FIFA has confirmed that the seeding for the 2018 World Cup will be based on the October edition of its rankings.
This means hosts Russia, currently ranked 64th, and the world’s top seven teams will be in the first pot for the draw in the Kremlin on December 1, with the remaining 24 teams divided equally into three more pots, according to their ranking.
The September rankings were published on Thursday and England, should they seal their place in next year’s finals in their last two qualifying games, would be in the second pot, as they are currently ranked 15th.
The top seven seeds as of now are Germany, Brazil, Portugal, Argentina, Belgium, Poland and Switzerland.
Wales and Northern Ireland, who are both likely to need play-off wins to make the tournament, are 13th and 20th respectively, while Scotland, still in contention for a play-off, are 43rd. The Republic of Ireland, who have slipped behind Wales in group D, are 34th. As in previous World Cups, only one team from each of FIFA’s six regional confederations can appear in each of the eight four-team groups, apart from UEFA, which can have two teams in a group.
These details were decided in Zurich by FIFA’s competitions committee, which is chaired by UEFA president Aleksander Ceferin, and it would appear to suggest the proposed changes to the ranking system will not take effect until after the draw.
Last week, FIFA said it would review its ranking system “after the completion of qualification for the 2018 FIFA World Cup” to see if any changes can be made “to improve the ranking”. This was a response to feedback that it is possible for teams to boost their rankings by avoiding friendlies, particularly friendlies they might lose, which is a clear disincentive to play good international opposition.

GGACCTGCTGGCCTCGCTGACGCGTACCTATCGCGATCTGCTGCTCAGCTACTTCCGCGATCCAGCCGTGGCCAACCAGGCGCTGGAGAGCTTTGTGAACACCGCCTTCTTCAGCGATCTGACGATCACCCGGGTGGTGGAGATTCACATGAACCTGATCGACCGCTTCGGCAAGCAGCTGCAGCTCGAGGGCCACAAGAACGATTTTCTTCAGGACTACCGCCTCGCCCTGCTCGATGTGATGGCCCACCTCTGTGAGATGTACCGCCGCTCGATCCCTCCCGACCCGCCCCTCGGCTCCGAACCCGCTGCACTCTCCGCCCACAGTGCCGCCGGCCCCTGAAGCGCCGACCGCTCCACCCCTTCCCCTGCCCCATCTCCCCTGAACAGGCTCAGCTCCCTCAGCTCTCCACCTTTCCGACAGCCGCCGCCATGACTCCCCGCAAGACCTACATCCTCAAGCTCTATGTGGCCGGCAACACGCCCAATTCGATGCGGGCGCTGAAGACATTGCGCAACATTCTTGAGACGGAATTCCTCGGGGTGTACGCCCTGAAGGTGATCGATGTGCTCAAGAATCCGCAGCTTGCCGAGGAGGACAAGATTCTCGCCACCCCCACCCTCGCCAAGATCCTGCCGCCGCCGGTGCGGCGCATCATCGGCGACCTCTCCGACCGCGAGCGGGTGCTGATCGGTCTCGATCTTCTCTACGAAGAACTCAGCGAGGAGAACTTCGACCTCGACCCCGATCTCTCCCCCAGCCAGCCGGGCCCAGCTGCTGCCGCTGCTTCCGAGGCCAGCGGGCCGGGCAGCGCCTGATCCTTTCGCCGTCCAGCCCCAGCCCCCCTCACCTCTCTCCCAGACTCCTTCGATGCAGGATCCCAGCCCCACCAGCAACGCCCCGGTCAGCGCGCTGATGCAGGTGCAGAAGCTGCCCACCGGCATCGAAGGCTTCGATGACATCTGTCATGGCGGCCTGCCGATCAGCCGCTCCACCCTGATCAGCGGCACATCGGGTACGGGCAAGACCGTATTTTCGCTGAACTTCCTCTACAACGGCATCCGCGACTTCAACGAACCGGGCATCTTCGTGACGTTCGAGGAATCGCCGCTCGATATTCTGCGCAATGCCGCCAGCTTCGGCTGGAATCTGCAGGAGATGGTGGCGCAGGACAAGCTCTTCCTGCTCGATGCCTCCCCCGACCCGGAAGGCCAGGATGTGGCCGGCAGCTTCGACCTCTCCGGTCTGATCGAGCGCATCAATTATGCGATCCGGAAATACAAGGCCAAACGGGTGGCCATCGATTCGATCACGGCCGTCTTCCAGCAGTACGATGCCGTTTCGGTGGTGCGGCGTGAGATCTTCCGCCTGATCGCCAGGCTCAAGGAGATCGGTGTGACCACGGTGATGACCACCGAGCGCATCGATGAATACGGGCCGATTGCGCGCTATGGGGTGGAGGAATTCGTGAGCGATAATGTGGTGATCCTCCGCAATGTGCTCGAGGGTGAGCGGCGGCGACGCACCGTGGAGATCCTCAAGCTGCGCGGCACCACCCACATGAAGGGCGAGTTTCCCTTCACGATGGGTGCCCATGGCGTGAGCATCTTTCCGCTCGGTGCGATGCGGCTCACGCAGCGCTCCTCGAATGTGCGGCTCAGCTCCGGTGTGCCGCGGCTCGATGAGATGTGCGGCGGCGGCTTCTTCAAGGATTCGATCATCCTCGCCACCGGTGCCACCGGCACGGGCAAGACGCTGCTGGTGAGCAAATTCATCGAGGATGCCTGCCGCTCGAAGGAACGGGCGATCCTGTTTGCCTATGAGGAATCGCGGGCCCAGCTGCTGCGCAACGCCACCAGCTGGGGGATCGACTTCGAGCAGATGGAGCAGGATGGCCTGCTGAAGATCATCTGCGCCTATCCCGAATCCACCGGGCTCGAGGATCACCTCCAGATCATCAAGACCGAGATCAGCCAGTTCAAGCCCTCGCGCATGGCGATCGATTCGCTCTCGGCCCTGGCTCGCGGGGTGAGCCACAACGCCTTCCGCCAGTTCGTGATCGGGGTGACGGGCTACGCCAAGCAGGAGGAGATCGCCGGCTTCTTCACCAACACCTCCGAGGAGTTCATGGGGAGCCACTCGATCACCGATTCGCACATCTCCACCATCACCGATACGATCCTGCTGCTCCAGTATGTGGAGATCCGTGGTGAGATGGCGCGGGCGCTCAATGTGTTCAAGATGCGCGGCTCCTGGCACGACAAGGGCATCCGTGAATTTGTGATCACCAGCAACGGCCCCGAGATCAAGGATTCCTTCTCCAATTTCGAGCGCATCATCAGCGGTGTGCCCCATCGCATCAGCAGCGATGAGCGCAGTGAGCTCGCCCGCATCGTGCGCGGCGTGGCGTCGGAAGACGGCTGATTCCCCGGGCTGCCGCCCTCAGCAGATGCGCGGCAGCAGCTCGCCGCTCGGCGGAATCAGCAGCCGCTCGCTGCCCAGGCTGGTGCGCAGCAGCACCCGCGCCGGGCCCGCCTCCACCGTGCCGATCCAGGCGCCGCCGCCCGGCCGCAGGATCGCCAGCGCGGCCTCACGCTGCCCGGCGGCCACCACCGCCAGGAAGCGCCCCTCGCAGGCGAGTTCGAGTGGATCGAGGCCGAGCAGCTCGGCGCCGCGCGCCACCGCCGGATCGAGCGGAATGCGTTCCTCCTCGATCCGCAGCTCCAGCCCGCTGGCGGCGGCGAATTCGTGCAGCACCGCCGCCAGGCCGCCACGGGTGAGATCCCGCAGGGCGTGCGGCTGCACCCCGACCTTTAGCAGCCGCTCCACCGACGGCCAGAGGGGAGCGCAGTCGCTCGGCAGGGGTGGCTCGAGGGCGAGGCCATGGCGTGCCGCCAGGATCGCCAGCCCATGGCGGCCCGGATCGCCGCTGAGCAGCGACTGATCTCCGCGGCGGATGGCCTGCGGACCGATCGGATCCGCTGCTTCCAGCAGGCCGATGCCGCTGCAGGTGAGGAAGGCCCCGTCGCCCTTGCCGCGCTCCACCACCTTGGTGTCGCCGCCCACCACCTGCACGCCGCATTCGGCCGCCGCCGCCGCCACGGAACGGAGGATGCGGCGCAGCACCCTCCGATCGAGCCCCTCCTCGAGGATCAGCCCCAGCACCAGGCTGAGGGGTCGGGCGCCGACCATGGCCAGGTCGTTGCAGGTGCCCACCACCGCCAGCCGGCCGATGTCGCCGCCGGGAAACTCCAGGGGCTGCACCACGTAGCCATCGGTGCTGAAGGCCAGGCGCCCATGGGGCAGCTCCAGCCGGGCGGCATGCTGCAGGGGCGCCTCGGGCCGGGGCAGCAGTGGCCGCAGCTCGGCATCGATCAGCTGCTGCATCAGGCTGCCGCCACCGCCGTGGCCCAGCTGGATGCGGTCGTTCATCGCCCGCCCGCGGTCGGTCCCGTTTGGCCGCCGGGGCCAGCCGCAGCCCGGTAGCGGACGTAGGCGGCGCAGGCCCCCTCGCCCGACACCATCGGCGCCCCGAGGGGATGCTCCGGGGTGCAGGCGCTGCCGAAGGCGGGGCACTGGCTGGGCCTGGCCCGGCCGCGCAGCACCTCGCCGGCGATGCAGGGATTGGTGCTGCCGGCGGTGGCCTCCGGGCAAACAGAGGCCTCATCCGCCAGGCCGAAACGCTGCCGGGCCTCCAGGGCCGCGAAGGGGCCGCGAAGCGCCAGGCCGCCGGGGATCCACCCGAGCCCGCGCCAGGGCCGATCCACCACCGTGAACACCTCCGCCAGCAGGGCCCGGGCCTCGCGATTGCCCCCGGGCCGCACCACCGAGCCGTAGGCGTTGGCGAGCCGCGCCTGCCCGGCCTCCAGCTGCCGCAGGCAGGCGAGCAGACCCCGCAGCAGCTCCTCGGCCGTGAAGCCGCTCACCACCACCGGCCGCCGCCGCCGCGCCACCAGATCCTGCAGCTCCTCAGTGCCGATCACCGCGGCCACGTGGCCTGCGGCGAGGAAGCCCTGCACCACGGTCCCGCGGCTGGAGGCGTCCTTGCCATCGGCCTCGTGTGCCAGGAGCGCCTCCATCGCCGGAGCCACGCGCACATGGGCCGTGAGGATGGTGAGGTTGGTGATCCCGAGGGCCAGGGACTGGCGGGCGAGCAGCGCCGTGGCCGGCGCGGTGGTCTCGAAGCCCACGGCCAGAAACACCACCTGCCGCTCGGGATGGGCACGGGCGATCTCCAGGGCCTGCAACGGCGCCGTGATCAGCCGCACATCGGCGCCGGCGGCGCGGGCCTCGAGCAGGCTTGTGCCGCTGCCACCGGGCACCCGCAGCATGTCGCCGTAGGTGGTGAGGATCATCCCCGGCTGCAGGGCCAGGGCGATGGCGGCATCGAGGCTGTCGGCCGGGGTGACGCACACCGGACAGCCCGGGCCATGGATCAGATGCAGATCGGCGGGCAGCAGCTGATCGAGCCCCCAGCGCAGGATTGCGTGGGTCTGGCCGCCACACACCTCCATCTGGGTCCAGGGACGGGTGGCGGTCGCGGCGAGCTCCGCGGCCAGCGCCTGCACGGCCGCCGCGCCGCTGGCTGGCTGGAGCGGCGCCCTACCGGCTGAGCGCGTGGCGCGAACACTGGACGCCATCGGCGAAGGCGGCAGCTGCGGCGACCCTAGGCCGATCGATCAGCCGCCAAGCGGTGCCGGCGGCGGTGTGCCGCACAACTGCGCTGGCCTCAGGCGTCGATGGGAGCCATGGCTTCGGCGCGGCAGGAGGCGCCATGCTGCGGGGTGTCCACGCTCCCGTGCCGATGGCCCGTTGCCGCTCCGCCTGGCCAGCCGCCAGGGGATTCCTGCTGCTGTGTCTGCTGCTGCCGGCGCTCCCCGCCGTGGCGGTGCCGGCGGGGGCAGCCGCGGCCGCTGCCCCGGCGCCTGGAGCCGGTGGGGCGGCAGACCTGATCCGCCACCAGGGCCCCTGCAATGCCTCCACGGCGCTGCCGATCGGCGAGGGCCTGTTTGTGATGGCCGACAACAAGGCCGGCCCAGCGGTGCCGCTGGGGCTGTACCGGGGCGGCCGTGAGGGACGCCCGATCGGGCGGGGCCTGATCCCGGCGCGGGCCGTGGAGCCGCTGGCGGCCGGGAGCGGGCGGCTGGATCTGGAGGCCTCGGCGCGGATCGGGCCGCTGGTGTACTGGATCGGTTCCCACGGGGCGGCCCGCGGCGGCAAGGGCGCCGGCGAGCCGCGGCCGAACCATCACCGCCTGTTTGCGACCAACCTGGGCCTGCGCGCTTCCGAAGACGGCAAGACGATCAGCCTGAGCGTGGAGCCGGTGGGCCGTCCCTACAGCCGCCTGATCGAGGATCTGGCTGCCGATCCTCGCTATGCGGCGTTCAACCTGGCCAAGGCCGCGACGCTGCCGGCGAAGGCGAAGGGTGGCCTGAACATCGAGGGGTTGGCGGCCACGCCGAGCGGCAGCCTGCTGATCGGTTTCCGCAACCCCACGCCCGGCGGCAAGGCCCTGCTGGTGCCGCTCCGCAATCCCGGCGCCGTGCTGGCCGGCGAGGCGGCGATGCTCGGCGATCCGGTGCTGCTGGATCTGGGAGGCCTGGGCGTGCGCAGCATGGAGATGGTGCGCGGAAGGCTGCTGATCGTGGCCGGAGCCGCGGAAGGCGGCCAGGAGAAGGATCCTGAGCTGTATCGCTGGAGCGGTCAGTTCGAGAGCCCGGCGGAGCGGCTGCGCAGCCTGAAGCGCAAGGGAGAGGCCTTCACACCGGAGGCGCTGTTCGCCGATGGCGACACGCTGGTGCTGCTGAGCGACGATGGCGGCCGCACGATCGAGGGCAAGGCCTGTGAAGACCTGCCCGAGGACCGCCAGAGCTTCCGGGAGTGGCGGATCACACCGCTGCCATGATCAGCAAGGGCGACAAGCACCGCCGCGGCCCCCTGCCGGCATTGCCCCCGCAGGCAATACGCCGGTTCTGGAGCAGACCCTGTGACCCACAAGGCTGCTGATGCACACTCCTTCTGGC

The last round of qualifying group-stage matches will finish on October 10, a few days before the next rankings should be released, but play-offs in Europe and elsewhere will continue into November.
In other decisions, the competitions committee also set the dates for next year’s Under-20 Women’s World Cup in France (August 5-24), U17 Women’s World Cup in Uruguay (November 13-December 1) and Club World Cup in United Arab Emirates (December 12-22).
Looking further ahead, the 2019 Women’s World Cup in France will take place from June 7 to July 7, and UEFA has been allocated four places in the men’s tournament at the 2020 Tokyo Olympics and three places in the women’s event.
The committee also confirmed the World Cup qualifying match played between South Africa and Senegal in November last year must be replayed in the November international window.
South Africa won the original game 2-1 but earlier this month the Court of Arbitration for Sport upheld a life ban for the game’s referee, Ghanaian Joseph Lamptey, for match manipulation after he awarded South Africa a penalty for a nonexistent handball.
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